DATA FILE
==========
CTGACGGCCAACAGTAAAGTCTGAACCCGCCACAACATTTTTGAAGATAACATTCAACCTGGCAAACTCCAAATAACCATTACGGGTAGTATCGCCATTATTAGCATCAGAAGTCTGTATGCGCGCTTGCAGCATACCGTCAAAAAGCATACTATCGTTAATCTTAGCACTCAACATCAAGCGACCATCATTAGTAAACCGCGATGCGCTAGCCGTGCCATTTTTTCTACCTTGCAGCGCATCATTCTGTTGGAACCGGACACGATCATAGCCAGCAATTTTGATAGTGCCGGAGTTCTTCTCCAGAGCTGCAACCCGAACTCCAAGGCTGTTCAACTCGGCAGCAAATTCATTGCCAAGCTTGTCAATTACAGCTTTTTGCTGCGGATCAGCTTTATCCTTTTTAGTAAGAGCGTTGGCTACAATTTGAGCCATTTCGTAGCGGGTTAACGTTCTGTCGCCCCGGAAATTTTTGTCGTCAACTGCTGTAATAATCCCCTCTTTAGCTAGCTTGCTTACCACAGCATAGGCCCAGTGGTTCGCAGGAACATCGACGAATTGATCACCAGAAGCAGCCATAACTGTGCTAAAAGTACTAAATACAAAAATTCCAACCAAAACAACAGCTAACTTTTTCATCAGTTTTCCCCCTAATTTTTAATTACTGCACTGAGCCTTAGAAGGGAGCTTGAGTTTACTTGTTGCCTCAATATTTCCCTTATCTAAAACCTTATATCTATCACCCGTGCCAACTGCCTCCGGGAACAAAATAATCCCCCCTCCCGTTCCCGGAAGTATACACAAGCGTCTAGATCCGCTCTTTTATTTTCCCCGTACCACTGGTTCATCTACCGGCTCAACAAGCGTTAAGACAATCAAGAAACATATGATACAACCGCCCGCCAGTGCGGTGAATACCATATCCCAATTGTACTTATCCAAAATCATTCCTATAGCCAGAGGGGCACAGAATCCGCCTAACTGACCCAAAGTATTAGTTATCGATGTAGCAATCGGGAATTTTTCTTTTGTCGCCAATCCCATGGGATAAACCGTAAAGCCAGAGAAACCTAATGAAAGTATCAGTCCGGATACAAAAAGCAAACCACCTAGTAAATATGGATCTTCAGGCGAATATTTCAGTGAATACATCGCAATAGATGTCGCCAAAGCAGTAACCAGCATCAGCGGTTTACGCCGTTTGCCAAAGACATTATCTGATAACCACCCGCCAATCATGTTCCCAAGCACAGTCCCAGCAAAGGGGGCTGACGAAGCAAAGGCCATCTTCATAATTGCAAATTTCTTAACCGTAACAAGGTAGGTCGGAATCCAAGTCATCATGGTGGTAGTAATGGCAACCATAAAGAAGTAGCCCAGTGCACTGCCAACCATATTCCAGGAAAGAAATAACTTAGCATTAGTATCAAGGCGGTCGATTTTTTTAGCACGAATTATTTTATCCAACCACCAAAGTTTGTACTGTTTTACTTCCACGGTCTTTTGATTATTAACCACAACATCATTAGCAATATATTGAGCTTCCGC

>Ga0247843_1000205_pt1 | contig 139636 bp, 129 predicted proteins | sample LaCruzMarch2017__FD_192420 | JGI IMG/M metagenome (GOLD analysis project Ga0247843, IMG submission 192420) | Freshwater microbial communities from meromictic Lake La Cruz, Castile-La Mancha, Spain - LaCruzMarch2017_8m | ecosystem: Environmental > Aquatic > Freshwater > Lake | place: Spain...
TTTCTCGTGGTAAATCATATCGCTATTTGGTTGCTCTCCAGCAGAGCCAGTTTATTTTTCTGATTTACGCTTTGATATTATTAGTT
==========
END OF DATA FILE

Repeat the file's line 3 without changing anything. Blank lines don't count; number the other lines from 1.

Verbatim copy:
TTTCTCGTGGTAAATCATATCGCTATTTGGTTGCTCTCCAGCAGAGCCAGTTTATTTTTCTGATTTACGCTTTGATATTATTAGTT